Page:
Tuesday, September 10, 2013

Managing the "No Fair!" Moments

Attention Deficit Hyperactivity Disorder
Auditory Processing Disorder
Emotional Disturbance
Post-traumatic Stress Disorder

The list you see above is not just a copy of the DSM-IV index. The list above is reality to the modern day teacher. Each year, teachers find themselves standing in front of 20-something children. All are unique. All have individual needs. Not much has changed in that regard. What has seemed to change is the number of students entering our rooms that need more moderate supports in place in order to be successful. Teachers have a duty. Regardless of the child's background, socioeconomic status, or life experiences, we are to deliver the material that we are responsible to teach and make sure that we do so in a way that reaches all of our children. How? Some student's needs can be met with simple changes. The list below shows easy strategies to try for different types of students...
*cushions for the seat (this is especially good for students with sensory issues or students with ADHD)
*using an exercise ball for small increments of time instead of a chair (to encourage concentration)
*frequent breaks
*reduced amount of required in-class work

Students will often meet learning with more success when strategies like these are used...but (isn't there always a "but"?)what is a teacher to do when other students start the "THAT'S NOT FAIR" game?
I am now entering my second week of the school year and have started making accommodations/adaptations for some of my students now that I understand them much better. Five minutes into my Monday, I had students giving me the dreaded "no fair" faces. As always, I want to promote a sense of family in my classroom and knew that I would need to address this sudden change immediately.
Tuesday 8:00 A.M. - Enter 19 eight year olds (necessary background info - eight year olds LOVE smelly stickers)
Experiment -
1.) A sheet of strawberry-scented stickers is hung from one of the ceiling tiles about 6 feet from the floor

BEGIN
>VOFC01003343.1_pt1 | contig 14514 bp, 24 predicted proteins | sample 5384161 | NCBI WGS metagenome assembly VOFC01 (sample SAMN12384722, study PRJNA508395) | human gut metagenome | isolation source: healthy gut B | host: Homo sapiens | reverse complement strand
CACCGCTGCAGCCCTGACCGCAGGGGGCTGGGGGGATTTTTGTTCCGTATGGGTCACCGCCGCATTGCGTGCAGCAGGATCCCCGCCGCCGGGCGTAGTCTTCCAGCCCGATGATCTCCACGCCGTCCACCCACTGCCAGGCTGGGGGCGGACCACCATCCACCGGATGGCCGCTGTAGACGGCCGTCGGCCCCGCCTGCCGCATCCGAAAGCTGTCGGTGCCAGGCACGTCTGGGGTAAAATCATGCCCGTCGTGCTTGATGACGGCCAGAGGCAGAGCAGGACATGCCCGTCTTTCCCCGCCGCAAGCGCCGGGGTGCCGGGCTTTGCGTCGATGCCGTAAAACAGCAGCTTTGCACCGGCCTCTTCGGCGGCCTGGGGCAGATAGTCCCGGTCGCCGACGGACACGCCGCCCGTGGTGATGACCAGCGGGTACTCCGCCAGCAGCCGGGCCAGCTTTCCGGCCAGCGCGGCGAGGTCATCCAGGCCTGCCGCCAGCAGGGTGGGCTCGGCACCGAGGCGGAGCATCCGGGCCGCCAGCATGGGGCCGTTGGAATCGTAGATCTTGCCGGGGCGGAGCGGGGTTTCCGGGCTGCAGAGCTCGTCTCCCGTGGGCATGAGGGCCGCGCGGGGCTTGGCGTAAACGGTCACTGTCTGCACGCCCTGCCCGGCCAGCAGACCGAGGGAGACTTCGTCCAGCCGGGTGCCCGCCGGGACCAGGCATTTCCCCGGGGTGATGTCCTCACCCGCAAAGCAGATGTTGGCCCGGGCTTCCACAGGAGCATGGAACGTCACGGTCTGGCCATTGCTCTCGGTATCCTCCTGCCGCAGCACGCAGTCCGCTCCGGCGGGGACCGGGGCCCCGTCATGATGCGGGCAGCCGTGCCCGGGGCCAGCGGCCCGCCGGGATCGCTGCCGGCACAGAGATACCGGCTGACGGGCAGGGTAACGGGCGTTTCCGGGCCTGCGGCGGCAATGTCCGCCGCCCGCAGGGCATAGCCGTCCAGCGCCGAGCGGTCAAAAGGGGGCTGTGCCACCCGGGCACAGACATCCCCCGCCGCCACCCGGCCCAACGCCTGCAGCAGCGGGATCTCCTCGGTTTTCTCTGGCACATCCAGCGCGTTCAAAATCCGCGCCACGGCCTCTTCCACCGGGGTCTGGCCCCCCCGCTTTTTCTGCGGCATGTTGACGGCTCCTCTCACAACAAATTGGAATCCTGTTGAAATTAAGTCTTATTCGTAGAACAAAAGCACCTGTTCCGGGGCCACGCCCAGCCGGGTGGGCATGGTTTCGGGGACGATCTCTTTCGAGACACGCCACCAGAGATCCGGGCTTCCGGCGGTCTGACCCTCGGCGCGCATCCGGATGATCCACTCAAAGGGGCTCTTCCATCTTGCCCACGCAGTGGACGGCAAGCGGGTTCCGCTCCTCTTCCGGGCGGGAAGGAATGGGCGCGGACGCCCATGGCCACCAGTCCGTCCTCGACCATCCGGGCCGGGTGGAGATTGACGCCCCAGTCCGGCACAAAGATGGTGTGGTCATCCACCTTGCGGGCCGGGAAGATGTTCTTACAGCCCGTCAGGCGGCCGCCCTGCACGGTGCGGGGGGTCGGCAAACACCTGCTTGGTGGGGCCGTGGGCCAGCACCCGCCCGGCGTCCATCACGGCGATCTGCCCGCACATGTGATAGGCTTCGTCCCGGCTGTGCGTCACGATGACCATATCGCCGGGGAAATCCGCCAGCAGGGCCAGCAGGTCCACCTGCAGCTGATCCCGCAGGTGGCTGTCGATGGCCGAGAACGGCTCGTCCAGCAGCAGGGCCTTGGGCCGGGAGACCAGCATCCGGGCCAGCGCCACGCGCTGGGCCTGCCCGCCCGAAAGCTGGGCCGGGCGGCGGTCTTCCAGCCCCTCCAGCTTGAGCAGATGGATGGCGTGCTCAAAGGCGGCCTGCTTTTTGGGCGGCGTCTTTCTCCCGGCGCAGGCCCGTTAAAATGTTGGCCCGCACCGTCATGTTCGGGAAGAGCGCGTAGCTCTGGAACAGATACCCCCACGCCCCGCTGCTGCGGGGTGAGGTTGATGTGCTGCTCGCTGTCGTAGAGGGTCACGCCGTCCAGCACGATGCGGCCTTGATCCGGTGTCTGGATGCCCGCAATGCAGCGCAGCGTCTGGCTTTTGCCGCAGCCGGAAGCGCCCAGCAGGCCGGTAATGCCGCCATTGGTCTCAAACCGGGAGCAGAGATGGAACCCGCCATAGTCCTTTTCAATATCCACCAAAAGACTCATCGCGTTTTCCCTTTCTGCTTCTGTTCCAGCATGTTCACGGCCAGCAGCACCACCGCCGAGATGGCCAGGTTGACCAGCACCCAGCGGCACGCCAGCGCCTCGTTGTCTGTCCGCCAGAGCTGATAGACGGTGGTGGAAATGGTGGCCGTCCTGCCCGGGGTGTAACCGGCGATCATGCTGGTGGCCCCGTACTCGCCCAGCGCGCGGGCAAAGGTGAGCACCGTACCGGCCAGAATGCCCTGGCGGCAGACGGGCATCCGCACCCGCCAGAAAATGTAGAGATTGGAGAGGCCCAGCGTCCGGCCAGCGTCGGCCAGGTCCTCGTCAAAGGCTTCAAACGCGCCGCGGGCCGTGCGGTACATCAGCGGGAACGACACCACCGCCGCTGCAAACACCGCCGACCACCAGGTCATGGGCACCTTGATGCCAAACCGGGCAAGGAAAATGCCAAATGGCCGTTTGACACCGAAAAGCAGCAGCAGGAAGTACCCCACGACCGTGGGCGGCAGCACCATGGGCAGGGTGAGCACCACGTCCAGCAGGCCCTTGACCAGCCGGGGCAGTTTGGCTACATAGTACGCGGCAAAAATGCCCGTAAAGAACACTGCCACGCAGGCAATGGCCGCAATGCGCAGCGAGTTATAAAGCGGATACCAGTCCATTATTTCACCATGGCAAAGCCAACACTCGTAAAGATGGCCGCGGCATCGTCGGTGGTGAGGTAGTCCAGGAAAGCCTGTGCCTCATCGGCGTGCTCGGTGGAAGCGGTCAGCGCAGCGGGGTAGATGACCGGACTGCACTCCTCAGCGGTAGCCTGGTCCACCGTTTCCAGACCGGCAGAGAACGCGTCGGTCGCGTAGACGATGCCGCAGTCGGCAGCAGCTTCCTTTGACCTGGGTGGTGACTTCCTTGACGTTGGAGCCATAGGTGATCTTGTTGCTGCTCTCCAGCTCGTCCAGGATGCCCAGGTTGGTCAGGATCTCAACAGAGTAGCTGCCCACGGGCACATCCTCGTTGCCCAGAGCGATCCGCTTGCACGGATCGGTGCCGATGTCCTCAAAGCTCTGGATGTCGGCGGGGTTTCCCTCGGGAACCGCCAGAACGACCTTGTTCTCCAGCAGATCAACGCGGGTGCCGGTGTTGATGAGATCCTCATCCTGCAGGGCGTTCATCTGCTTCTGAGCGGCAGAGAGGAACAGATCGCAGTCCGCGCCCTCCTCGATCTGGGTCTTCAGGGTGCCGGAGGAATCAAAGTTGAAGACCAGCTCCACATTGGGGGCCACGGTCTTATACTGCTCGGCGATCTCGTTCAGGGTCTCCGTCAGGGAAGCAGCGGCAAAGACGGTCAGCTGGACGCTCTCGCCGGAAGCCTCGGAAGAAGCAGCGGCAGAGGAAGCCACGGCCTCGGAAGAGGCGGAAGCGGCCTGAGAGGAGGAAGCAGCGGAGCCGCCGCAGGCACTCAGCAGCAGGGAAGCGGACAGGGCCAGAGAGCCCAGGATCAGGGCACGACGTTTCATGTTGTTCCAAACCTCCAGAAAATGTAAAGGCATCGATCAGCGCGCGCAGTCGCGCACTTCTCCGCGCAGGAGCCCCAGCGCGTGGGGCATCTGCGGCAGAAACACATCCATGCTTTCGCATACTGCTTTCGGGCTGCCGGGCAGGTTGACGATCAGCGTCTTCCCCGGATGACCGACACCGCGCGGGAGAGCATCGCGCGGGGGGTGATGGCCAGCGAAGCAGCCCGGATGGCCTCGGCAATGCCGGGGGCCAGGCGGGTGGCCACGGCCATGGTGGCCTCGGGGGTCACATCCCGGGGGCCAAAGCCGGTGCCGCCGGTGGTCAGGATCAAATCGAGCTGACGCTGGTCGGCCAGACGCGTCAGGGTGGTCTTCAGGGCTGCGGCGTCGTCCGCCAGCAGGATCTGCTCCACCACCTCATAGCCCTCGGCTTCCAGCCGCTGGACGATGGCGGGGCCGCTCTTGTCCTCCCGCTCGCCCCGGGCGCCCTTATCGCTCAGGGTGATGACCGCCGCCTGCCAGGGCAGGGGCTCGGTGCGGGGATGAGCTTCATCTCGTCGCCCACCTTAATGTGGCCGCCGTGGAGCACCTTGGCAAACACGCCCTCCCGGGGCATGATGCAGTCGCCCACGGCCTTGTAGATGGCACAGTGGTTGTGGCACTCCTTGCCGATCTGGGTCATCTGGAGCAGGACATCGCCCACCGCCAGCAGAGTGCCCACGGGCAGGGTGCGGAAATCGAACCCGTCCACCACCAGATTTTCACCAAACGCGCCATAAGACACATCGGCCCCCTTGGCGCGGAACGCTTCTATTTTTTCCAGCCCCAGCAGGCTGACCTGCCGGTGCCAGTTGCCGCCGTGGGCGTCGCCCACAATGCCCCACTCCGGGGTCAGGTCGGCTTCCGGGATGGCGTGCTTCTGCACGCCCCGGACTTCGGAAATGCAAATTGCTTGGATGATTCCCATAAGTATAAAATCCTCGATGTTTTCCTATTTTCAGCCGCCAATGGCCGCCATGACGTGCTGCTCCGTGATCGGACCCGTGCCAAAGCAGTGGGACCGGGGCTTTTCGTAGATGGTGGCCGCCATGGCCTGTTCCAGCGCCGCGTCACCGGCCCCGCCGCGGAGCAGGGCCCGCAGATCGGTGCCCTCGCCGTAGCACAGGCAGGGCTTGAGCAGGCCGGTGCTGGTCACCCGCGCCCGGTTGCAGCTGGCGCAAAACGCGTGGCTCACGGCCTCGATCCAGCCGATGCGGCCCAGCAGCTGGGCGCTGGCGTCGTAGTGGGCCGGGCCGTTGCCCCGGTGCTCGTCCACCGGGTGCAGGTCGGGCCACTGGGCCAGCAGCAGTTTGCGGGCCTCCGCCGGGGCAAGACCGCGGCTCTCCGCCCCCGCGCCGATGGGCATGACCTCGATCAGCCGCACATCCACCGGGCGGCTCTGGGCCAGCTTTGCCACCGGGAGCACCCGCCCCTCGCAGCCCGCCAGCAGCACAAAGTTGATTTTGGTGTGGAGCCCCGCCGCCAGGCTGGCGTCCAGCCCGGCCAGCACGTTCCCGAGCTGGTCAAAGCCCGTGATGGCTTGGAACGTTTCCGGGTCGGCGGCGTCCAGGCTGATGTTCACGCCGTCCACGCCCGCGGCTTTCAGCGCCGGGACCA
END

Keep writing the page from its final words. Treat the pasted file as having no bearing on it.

2.) I asked for a volunteer and obviously picked my tallest student.
3.) I proceeded to say that if they could reach the stickers, they could have one.
4.) Student A (tall student) has no difficulty reaching the stickers
5.) Proceed to Student B (small fry in my class)- not such an easy task
6.) Student B (small fry yes, but also a pretty smart cookie) gets a chair (eeeek...)
7.) I intervened and said "Hmmmm...Student A didn't use a chair, so you may not." (this was obviously followed by a surprised "NO FAIR!" shout from Student B's fan club)
8.) Student B respectfully put the chair back and gave me the "Darn, I really wanted a sticker" look
9.) Tuesday 8:06 A.M. - Called kids to the carpet and began the anchor chart...

I began by having students tell me their thoughts on what had just happened. We began discussing the difference between "FAIR" and "EQUAL". I handed students yellow cards with different statements on them. I had them decide if their statement showed fairness or equality. They came up and put their cards under the heading that they chose. I must have an amazing group, because they got every guess correct! (INSERT HAPPY TEACHER FACE)
I have yet to hear another "That's not fair!" exclamation from any of my newly-enlightened students. They are now one step closer to becoming the awesome accepting people that they all will eventually grow to be!

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